Office Of The Australian Information Commissioner (OAIC)
The Office of the Australian Information Commissioner (OAIC) is the independent national regulator for privacy and freedom of information. It is an agency within the Attorney-General’s department. It upholds privacy and information access rights by administering the Privacy Act 1988, the Freedom of Information Act 1982 and the Australian Information Commissioner Act 2010. It conducts investigations, handles complaints, reviews Freedom of Information decisions, monitors agency administration and advises the public, organisations and agencies.
The Australian Information Commissioner Act states the OIAC’s overarching responsibility is for the Commonwealth Government’s policy, practice and systems for the collection, use, disclosure, management, administration or storage of, or access to, information held by the government.
OAIC and Freedom Of Information (FOI)
One of the OAIC’s main functions is to oversee the operation of the Freedom of Information Act. This incudes to:
- promote awareness and understanding of FOI;
- help agencies publish FOI information;
- provide information, advice, assistance and training to any person or agency about FOI;
- issues FOI guidelines;
- make reports and recommendations to government about legislative change or administrative action needed in relation to the FOI Act,
- review FOI decisions;
- collect FOI information and statistics from agencies and governments.
OAIC and Privacy
The OAIC has privacy functions conferred by the Privacy Act. These include to:
- manage complaints from the public about the handling of their personal information;
- conduct an investigation into an act or practice that might breach the Act;
- conduct a privacy assessment of whether an entity is handling information in accordance with the Act;
- require an entity to develop an enforceable code and register it;
- direct an agency to provide a privacy impact assessment about a proposed activity or function;
- approve external dispute resolution schemes to handle privacy complaints.
It also has functions under other laws including those related to data matching, eHealth, spent convictions and Tax File Numbers.
The Privacy Act confers guidance functions on the OAIC. These include to:
- make guidelines to prevent acts or practices that interfere with the privacy of individuals;
- promote understanding and acceptance of privacy laws and codes;
- conduct educational programs to promote the protection of individual privacy.
This task includes to promote the Australian Privacy Principles, which are the foundation for privacy protection under the Act. They govern the collection, use and disclosure of personal information; agency governance and accountability; the integrity of personal information and rights to access personal information.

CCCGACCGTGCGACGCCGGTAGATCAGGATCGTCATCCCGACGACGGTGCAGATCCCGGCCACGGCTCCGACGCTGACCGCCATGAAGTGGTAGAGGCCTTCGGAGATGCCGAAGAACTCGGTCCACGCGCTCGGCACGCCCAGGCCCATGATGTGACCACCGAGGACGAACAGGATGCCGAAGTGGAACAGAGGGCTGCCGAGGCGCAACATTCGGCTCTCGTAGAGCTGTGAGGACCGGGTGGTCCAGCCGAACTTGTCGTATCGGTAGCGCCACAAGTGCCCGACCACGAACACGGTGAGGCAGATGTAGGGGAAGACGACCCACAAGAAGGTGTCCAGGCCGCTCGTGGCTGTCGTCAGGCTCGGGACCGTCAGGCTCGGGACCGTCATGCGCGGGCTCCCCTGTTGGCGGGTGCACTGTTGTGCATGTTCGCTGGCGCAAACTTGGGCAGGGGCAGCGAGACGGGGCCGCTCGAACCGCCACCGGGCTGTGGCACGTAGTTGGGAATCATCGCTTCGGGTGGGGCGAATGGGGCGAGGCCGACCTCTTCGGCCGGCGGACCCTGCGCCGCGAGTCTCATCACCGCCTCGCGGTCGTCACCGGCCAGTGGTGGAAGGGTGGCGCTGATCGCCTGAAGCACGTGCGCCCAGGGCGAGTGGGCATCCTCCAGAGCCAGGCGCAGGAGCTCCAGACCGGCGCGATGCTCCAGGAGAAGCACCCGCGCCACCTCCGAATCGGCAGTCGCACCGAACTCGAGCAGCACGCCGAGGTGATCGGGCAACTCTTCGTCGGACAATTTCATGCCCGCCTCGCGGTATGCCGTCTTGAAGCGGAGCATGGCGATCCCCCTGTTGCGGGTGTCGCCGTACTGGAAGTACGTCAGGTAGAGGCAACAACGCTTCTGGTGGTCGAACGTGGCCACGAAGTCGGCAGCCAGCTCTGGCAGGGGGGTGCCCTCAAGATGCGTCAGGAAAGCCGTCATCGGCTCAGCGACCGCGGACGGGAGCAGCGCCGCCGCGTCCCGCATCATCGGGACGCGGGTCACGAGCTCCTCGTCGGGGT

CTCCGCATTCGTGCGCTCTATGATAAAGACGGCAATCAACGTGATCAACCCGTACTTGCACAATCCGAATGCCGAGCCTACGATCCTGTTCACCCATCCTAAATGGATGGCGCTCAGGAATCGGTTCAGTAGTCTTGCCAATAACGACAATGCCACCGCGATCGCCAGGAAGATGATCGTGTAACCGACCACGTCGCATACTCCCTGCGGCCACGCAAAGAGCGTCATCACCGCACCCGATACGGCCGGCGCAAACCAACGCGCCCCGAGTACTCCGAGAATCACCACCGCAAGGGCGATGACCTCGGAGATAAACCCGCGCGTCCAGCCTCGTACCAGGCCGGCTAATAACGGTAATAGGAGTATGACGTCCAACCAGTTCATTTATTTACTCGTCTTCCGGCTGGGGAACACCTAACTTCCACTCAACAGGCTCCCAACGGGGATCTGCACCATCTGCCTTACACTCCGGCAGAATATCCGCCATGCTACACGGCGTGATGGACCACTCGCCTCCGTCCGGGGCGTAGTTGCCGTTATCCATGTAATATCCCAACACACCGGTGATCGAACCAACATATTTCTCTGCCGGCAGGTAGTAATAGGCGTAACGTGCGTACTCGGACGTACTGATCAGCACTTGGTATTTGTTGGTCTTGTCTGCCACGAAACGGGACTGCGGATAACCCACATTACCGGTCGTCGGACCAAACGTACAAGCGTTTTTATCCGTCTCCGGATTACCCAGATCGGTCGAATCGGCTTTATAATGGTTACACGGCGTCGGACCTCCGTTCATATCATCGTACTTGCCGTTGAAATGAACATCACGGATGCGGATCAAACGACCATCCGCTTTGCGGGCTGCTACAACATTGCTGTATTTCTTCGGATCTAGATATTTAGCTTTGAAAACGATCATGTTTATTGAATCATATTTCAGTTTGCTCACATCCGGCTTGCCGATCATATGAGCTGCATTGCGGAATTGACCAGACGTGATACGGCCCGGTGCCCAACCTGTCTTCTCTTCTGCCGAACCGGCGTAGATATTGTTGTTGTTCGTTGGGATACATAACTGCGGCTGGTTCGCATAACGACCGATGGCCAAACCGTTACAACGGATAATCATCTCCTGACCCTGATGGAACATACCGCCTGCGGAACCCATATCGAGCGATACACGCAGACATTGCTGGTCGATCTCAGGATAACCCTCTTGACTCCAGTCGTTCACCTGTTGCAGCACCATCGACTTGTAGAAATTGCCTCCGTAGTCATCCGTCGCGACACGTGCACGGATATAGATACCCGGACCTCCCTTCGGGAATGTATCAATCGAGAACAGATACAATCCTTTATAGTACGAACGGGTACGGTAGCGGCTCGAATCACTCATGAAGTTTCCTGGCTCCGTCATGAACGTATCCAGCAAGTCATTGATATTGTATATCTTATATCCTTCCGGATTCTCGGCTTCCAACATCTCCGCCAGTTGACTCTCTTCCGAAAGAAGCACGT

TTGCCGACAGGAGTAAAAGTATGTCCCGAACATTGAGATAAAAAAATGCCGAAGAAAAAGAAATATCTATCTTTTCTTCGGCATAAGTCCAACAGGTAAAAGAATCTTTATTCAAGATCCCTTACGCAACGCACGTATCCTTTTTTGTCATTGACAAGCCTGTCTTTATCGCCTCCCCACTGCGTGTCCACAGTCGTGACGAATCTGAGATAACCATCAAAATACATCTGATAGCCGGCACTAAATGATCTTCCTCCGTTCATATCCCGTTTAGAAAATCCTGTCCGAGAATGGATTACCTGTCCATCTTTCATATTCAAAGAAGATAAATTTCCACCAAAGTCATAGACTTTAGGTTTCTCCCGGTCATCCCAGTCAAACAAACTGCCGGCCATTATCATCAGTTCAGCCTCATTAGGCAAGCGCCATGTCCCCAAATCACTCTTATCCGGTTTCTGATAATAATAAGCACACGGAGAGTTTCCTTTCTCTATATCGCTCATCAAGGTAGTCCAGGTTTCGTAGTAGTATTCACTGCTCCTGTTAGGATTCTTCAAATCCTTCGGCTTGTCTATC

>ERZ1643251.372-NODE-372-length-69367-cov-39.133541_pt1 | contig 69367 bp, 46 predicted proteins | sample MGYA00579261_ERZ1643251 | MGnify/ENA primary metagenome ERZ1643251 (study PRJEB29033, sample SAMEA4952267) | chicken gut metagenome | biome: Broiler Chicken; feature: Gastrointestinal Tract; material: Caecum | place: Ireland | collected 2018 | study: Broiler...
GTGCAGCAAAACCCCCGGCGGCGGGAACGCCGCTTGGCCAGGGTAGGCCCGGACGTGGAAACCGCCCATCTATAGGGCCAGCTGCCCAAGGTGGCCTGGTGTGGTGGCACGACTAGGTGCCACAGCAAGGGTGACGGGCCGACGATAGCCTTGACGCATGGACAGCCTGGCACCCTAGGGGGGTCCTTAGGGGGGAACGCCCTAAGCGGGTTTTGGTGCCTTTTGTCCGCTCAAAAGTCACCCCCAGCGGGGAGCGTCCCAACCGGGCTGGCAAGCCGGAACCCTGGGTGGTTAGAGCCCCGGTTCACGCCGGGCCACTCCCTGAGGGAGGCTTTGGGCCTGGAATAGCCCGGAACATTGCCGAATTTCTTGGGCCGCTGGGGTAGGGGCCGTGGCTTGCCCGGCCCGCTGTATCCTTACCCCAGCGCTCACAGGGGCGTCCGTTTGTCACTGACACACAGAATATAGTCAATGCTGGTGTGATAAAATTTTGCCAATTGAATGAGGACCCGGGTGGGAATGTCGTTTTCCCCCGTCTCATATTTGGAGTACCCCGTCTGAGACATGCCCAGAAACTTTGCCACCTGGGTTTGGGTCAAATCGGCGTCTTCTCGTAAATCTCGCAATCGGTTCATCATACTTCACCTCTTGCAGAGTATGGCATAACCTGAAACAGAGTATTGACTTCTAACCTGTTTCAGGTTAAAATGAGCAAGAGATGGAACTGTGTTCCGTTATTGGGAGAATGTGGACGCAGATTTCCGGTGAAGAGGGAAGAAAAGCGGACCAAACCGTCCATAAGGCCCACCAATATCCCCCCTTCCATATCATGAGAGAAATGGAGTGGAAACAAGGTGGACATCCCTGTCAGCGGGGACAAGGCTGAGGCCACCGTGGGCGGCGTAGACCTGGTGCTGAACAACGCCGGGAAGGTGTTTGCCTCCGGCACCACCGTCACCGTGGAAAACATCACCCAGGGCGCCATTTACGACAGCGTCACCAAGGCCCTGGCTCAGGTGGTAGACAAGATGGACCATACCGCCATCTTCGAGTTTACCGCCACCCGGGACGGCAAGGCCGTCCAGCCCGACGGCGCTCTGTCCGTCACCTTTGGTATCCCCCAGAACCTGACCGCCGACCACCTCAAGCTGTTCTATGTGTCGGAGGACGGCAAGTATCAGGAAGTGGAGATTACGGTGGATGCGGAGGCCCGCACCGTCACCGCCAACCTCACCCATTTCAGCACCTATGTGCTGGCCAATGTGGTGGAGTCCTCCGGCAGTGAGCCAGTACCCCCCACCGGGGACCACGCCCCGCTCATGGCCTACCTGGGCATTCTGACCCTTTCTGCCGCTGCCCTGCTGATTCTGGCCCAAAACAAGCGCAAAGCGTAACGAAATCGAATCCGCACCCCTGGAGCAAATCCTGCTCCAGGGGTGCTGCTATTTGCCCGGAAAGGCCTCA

The Privacy Act also confers monitoring functions on the OAIC. These include to:
- monitor the security an accuracy of information held by an entity;
- assessing entities to ensure they are not using information for unauthorised purposes and are taking adequate measures to prevent unlawful disclosure;
- assess the Australian Tax Office (ATO) to ensure tax file number information is not being used for an unauthorised purpose and the ATO is taking adequate measures to prevent unlawful disclosure of such information;
- examine proposed commonwealth laws or data-matching proposals that might interfere with individual privacy;
- undertake research into data processing and technology to ensure it minimises adverse effects on individual privacy.
The Privacy Act also confers advice functions on the OAIC. This involves providing advice to government about action that need to be taken by an agency to comply with privacy laws, and making reports and recommendations to government about legislative change or administrative action needed in relation to the Act. It also involves advising tax file number recipients about their obligations in relation to confidentiality.
The OAIC can investigate any act or practice that might breach privacy laws. If it does find a breach has occurred, it must provide a report to the government that includes its findings and reasons, any recommendations to prevent repetition or continuation of the breach. It can also recommend the payment of compensation to someone who has suffered loss or damage as a result of the breach, or other action to remedy or reduce that loss or damage. A copy must be given to the agency concerned and the person affected. If action is not taken to deal with the breach within 60 days of the report being served, the OAIC can issue a second report which can be tabled in Parliament.
For advice or representation in any legal matter, please contact Armstrong Legal.